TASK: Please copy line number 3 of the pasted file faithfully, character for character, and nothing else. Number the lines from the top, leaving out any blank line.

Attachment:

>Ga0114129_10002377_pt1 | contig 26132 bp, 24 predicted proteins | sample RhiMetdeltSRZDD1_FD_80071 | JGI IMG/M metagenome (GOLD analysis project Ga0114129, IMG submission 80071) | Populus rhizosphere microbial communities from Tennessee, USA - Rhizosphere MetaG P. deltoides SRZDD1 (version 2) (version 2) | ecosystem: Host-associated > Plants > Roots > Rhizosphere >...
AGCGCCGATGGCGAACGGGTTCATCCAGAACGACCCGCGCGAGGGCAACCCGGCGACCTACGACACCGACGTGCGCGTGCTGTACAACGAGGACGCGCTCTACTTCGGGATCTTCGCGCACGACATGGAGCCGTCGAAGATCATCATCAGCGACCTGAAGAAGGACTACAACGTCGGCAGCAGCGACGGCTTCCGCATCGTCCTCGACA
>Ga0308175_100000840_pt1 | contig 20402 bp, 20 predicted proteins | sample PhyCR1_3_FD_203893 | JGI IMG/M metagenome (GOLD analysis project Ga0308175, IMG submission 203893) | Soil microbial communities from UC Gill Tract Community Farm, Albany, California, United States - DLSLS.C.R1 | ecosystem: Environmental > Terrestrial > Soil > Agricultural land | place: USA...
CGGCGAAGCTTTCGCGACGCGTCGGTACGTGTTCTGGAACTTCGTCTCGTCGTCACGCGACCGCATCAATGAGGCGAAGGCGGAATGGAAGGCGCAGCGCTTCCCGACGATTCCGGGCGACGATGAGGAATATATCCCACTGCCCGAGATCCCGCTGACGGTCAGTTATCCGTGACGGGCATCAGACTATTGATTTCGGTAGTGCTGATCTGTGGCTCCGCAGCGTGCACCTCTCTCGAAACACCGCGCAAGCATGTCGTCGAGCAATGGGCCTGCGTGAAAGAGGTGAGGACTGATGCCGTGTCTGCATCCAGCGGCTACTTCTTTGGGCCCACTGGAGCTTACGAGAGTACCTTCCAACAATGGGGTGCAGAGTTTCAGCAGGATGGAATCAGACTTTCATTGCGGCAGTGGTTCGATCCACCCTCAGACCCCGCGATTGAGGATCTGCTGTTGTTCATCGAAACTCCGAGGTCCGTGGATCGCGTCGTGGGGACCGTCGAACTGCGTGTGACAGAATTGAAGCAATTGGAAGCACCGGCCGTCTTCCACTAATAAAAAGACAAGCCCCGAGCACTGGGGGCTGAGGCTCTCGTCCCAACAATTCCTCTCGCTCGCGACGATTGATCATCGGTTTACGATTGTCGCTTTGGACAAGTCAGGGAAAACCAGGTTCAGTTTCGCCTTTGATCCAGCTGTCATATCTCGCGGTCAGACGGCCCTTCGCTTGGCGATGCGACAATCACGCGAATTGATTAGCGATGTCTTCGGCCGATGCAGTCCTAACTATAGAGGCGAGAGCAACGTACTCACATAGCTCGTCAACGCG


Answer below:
>Ga0308175_100000840_pt1 | contig 20402 bp, 20 predicted proteins | sample PhyCR1_3_FD_203893 | JGI IMG/M metagenome (GOLD analysis project Ga0308175, IMG submission 203893) | Soil microbial communities from UC Gill Tract Community Farm, Albany, California, United States - DLSLS.C.R1 | ecosystem: Environmental > Terrestrial > Soil > Agricultural land | place: USA...